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UK Parliament Again Turns Blind Eye to Terror Threat

On Monday and Tuesday of this week, the UK's upper house of Parliament dismissed two key provisions from the government's new Counter-Terrorism Bill. WHY? Political EXPEDIENCY.

Ministers base their opposition to the legislation on both human rights and constitutional grounds, but politics is surely the overarching principle of the day; a very dangerous game indeed.

First to be dropped from the bill was an extension as to how long terror suspects can be held without charge. The current limit is 28 days, while the proposed legislation would have allowed 42 day detentions. Both Conservative and Liberal Democrats in the House of Lords united to adopt a measure that would reinforce their commitment to the 28 day limit. A government spokesman said they would not attempt to reverse this decision.

Advocates of the extension cite the increased complexity of terror cases, often spanning several countries, dozens of computers, mobile phones, and prolonged travel. Supporters also highlight the 2006 airline plot to bomb several transatlantic flights to the United States, pointing out that authorities had to rush their investigation and nearly released several suspects as they approached the 28 day limit.

`Some may take the security of the British people lightly. I don't,” said Jacqui Smith, Home Secretary, then claimed opponents of the legislation were "prepared to ignore the terrorist threat for fear of taking a tough but necessary decision."

Meanwhile, opponents of the bill cite its lack of transparency as a threat to civil liberties and human rights. `The government's climbdown over 42 days detention is a victory for everyone who cares about the civil liberties we enjoy as British citizens,” said Nick Clegg, leader of the Opposition Liberal Democrats.

The Second provision dropped from the new terror bill was the government's proposed plans for private or "secret' inquests. The new measures would have allowed judges and officials to ban juries, family members, and the public from taking part in terror cases involving national security. Officials in favor of the bill mention an increased sensitivity involving wire-taps and undercover agents, pointing out specific examples where open trials have damaged the government's ability to execute ongoing investigations.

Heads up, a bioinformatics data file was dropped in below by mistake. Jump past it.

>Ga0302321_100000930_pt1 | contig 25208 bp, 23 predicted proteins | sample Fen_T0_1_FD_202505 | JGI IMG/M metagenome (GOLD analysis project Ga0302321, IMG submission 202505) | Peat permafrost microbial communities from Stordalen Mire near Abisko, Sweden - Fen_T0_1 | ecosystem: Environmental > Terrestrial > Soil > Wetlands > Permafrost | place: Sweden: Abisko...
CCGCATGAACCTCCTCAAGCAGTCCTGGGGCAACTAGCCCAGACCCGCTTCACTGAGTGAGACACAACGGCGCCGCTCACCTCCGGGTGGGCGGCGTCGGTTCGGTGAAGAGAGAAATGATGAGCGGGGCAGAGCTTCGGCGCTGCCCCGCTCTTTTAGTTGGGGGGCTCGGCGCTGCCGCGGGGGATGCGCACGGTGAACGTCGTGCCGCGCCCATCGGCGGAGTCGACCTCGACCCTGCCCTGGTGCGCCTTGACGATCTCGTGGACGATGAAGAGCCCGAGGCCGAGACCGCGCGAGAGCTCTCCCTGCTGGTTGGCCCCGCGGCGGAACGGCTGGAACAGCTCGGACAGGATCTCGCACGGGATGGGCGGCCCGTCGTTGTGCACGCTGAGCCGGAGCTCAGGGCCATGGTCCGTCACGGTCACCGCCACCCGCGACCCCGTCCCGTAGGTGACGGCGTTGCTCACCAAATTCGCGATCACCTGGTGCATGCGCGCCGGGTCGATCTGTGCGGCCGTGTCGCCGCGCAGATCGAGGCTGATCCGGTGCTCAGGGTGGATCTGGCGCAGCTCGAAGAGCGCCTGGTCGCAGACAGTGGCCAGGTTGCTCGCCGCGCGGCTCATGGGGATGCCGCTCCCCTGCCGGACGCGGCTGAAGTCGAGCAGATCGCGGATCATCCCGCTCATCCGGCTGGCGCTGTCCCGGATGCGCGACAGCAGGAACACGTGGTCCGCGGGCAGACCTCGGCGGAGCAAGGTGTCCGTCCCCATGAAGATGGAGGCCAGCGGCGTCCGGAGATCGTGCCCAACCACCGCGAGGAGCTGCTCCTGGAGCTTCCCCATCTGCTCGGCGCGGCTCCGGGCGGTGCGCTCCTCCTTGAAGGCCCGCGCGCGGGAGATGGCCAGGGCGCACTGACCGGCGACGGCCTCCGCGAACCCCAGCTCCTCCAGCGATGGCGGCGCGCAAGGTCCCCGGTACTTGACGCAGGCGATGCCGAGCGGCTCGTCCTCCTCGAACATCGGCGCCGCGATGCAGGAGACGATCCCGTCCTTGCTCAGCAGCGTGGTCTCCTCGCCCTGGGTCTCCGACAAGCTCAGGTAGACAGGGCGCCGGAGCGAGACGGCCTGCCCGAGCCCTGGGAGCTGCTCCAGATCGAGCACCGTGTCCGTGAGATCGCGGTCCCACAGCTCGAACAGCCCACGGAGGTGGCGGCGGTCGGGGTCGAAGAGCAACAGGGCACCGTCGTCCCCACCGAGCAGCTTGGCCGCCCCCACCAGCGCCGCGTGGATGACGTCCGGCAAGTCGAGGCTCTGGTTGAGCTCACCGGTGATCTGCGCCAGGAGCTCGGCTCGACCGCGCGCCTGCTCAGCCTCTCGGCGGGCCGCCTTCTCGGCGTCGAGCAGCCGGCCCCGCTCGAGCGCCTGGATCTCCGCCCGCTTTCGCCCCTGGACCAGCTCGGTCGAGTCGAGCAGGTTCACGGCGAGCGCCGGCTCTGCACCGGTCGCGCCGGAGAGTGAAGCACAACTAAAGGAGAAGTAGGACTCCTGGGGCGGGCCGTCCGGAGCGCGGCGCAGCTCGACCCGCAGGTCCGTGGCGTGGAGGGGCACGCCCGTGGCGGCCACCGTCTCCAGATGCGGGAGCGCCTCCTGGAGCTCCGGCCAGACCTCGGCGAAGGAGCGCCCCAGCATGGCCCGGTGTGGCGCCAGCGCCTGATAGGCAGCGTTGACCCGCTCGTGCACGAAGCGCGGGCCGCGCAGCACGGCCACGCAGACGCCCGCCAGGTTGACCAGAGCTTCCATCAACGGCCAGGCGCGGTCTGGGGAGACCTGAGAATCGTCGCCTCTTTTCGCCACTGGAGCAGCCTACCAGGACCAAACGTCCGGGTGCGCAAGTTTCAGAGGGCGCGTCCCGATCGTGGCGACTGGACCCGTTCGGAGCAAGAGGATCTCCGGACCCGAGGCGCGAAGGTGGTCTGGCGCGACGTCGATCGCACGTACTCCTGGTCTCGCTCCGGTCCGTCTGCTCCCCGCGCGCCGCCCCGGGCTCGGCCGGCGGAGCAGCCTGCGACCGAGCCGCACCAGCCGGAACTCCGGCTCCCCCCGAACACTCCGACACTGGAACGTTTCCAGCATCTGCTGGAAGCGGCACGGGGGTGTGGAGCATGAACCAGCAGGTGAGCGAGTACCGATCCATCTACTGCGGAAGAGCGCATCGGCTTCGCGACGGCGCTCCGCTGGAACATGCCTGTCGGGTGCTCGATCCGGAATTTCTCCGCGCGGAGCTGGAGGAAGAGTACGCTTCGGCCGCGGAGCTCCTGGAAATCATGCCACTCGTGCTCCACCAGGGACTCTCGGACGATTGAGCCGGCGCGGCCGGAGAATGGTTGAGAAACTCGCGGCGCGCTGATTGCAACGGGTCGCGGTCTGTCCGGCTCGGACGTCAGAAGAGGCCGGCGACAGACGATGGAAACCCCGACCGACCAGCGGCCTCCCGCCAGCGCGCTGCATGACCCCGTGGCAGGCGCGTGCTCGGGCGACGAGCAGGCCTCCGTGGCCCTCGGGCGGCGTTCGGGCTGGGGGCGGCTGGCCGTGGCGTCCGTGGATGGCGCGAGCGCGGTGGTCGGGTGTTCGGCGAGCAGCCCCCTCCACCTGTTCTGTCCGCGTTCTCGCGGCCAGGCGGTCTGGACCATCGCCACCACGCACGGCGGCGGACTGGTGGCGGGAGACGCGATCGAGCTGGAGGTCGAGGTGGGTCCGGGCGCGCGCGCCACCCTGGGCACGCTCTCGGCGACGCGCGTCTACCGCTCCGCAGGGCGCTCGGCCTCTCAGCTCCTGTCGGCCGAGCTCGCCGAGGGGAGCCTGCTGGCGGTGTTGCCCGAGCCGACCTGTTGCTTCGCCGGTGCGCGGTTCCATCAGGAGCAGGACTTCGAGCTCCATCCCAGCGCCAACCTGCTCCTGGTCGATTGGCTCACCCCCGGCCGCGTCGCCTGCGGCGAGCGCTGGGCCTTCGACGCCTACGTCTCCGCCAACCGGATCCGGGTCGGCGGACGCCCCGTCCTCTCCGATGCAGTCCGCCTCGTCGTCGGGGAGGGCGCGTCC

Again, critics of the plan say it is an affront to the United Kingdom's judicial history of transparent government and fair trials. Various family members of the July 7 Bombings were worried the new amendment would allow the government to remain quiet on what they knew about the bombers prior to the attack. Parliament's Joint Committee on Human Rights had also expressed concern in regards to the case of Jean Charles de Menezes, who was shot and killed by London police as they mistook him for a suicide bomber. The Committee argues that government officials must be held accountable for their actions, and the proposed bill would have limited oversight and regulations in regards to terror investigations.

All of these arguments are true. The 42 day extension would absolutely benefit the investigation of complex and intricate terror plots, and yes, there would indeed be cases of abuse and mistaken identities. Likewise, "secretive' inquests would have increased counter-terror officials' ability to isolate one investigation from the other. Several investigations could have existed simultaneously in the same neighborhood or mosque, without others being tipped off or forewarned. Would this system have been abused by overzealous officers and politicians? Absolutely. What's distressing is NOT the fact that the two relatively controversial provisions were dropped, but the fact that they were dropped based on politics, not merit. Politics, again, rules the day.

Those supportive of the bill, mostly those in the governing Labour party, saw the legislation as a way to subvert Conservative gains in matters of national security. PM Brown and his cronies wanted to be the "tough guys' for once. However, as the national mood shifted towards economic concerns, again giving the edge to Labour, the Prime Minister's office became less interested in launching an all-out political assault based on counter-terrorism. Conservatives, too, are trying to regain authority on the economic crisis. The debate “distracts us at a time when there are more pressing issues that we should be concentrating our attention on — the economy, for one," said Conservative spokeswoman Pauline Neville Jones.

The economy? Yes of course. The economy is in full-on meltdown mode, but since when has Parliament been unable to handle more than one crisis at a time? Does this legislation really contradict or limit any economic relief package? I don't fully understand what one crisis has to do with the other. Oh wait, yes I do, it's about votes.

 

Author

Josh Hammer

Josh Hammer is an International Relations theorist, with expertise in terrorist ideology, American foreign policy, and war / conflict resolution. He currently holds a Master's of Science degree in International Politics from the University of Edinburgh, and a Bachelor of Arts degree in International Relations from the George Washington University. Josh's most recent work, his M.Sc. thesis, is a comparative analysis between Marxist / Leninist ideology and Osama bin Laden's global jihadi movement. He currently resides in New York.

Areas of Focus:
Terrorist Idealogy; American Foreign Policy; Conflict Resolution;

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